The history of programming languages shows a progressive development from low-level programming languages close to the machine, to high-level languages close to the problems being solved with software. Domain-specific languages take this a step further than general purpose programming languages by making assumptions about the class of applications for which the language is intended. Complete applications typically require programs in multiple (technical) domains, which can be catered for by separate domain-specific languages. While such separation of concerns is beneficial for domain expressivity, it often leads to loose coupling and lack of static verification. Hence, the design of individual DSLs needs to be complemented with their linguistic integration.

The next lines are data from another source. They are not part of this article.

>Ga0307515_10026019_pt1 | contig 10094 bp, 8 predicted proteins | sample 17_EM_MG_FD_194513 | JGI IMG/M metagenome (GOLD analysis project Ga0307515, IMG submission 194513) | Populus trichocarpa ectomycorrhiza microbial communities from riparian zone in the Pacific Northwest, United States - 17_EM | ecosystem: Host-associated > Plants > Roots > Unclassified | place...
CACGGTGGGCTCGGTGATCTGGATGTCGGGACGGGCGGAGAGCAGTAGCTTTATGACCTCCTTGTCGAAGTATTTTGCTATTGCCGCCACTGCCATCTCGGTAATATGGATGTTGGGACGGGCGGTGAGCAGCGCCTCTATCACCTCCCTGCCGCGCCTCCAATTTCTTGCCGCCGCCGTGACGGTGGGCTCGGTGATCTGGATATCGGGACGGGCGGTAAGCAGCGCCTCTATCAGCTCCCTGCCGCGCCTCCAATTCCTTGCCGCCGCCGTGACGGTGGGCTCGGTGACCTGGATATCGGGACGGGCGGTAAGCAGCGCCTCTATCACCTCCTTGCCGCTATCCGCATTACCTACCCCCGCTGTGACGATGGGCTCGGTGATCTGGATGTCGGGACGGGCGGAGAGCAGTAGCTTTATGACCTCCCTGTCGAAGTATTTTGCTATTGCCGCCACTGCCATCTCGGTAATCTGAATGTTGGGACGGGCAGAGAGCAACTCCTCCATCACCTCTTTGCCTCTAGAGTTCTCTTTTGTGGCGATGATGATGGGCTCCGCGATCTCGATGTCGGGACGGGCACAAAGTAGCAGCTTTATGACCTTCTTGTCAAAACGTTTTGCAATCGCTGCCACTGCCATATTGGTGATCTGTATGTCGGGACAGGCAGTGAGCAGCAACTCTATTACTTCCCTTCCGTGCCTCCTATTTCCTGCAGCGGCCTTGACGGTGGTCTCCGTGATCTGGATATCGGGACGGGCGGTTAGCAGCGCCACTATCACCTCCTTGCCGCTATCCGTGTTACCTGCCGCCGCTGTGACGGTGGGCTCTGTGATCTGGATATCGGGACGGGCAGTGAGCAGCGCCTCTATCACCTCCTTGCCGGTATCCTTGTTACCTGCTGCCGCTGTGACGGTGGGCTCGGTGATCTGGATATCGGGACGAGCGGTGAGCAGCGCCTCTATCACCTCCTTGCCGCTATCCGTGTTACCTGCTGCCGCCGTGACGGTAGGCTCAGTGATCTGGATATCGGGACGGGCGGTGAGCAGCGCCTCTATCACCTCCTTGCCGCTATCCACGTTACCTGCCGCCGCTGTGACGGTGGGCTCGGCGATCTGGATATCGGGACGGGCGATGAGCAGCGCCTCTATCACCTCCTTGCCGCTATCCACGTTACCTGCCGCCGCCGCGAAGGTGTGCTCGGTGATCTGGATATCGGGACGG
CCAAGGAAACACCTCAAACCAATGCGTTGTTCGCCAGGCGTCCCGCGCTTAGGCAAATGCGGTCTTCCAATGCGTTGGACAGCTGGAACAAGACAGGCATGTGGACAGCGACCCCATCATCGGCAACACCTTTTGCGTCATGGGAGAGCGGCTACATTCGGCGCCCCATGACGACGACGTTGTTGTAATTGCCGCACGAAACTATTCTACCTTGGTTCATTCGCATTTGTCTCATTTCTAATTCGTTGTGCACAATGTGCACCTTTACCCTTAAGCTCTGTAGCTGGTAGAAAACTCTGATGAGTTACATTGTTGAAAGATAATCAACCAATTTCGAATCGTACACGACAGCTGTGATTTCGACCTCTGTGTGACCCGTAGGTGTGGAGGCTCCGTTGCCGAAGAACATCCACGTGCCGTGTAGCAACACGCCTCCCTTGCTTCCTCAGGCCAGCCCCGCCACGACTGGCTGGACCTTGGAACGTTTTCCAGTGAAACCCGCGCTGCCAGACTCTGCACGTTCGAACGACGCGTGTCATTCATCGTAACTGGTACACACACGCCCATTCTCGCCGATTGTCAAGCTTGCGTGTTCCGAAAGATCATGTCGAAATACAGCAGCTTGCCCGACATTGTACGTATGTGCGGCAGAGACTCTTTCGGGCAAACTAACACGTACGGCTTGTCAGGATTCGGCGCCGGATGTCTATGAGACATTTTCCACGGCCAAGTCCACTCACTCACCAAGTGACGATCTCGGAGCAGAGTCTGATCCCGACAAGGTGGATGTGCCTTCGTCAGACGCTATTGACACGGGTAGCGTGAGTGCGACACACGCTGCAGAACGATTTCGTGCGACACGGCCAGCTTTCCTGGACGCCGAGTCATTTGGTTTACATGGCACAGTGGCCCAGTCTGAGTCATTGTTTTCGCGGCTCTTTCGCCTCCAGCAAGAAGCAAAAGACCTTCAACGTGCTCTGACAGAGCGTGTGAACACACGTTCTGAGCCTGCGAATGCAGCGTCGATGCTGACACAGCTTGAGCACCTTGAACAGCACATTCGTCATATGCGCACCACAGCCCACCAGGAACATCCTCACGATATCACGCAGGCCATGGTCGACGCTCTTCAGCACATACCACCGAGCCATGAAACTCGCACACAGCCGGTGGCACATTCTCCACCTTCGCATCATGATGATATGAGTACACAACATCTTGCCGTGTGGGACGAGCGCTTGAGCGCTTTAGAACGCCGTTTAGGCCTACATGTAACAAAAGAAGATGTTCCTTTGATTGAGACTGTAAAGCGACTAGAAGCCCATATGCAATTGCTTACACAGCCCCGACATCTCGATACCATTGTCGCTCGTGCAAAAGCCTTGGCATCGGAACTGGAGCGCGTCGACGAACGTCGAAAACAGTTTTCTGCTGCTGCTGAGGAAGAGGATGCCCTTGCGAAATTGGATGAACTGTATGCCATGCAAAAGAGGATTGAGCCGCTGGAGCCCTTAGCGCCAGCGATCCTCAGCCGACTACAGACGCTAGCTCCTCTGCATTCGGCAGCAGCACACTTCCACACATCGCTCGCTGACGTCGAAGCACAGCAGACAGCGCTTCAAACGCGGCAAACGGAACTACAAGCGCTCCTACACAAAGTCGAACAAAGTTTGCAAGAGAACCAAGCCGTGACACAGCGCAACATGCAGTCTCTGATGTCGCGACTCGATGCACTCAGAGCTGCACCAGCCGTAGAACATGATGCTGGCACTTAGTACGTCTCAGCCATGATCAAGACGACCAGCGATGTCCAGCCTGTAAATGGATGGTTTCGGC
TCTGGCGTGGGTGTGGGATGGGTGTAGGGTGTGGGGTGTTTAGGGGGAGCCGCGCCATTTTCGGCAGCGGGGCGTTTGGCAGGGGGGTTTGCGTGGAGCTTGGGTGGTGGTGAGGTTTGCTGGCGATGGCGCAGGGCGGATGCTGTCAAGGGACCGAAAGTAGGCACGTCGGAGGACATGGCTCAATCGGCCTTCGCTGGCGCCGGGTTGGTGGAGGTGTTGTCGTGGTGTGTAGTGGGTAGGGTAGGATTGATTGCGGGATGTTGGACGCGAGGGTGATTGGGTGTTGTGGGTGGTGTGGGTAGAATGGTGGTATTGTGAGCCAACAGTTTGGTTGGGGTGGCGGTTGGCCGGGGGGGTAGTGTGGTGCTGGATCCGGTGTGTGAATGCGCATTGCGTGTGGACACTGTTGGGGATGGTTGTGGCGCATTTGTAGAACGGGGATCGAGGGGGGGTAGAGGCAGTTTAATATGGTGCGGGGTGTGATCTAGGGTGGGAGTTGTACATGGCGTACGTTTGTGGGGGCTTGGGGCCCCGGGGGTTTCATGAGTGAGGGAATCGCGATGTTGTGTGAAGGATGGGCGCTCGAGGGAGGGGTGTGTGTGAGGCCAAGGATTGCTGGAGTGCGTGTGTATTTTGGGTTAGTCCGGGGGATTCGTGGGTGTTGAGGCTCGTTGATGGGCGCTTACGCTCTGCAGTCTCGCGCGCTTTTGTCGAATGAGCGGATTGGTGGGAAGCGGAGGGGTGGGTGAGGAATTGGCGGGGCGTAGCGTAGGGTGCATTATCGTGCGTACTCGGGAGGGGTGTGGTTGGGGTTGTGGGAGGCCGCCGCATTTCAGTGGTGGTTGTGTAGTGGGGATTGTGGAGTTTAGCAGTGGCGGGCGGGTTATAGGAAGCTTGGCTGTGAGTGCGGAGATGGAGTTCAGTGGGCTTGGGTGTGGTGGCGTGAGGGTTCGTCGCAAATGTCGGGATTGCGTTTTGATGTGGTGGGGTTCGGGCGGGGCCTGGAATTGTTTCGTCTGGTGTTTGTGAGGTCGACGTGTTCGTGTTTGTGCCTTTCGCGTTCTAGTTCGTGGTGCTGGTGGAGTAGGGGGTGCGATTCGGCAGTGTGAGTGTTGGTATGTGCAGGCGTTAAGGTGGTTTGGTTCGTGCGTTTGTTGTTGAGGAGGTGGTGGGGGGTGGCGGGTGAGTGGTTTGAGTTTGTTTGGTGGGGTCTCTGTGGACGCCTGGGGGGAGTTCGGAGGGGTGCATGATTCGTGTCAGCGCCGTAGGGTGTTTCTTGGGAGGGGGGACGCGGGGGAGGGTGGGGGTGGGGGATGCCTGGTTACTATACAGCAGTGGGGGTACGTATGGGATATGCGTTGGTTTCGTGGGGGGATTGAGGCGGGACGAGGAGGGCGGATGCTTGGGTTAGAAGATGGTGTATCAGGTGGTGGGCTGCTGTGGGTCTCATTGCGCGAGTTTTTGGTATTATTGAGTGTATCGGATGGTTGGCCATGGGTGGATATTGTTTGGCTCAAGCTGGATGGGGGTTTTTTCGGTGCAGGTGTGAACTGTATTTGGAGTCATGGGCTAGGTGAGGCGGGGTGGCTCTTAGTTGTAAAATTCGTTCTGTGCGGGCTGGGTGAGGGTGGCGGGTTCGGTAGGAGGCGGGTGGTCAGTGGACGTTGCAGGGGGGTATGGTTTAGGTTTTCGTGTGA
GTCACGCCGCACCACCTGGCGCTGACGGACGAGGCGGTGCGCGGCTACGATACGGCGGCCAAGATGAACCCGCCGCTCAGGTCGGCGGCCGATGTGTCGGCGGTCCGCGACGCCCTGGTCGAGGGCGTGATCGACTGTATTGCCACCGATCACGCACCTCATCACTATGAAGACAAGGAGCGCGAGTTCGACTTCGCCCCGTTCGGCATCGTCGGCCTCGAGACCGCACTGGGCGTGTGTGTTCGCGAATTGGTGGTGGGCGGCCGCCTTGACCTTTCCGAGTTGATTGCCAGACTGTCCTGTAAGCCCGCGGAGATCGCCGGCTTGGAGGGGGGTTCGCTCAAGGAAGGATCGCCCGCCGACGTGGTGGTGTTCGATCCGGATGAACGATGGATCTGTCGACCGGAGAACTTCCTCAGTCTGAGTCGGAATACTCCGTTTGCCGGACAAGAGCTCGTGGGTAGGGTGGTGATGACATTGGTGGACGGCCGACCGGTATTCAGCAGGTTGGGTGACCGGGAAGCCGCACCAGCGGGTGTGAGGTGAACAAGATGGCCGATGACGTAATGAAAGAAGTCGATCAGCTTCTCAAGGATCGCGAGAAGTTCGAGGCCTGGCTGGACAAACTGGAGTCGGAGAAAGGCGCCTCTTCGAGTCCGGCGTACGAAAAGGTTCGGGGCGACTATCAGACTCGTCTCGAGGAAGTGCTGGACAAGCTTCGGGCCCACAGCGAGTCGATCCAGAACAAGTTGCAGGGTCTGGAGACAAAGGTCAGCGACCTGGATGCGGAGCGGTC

In this talk, I illustrate these ideas with the design of WebDSL, a domain-specific language for data centric web applications. WebDSL linguistically integrates the definition of data models, user interfaces, actions, access control rules, data validation rules, styling rules, and workflow definitions. While maintaining separation between these concerns through specialized sub-languages, linguistic integration ensures static consistency checking and correct code generation. The language allows developers to concentrate on the essential design of web applications, abstracting from accidental complexity, such as the details of data persistence. The combination of high-level and low-level constructs ensures high expressivity, while supporting customization to application requirements.